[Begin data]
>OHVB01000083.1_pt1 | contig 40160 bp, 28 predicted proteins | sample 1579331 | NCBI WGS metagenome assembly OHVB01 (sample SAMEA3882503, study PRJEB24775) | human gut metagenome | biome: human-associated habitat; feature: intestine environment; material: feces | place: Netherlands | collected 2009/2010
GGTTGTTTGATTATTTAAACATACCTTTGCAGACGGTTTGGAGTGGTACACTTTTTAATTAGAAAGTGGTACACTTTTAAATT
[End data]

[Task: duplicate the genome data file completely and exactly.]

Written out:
>OHVB01000083.1_pt1 | contig 40160 bp, 28 predicted proteins | sample 1579331 | NCBI WGS metagenome assembly OHVB01 (sample SAMEA3882503, study PRJEB24775) | human gut metagenome | biome: human-associated habitat; feature: intestine environment; material: feces | place: Netherlands | collected 2009/2010
GGTTGTTTGATTATTTAAACATACCTTTGCAGACGGTTTGGAGTGGTACACTTTTTAATTAGAAAGTGGTACACTTTTAAATT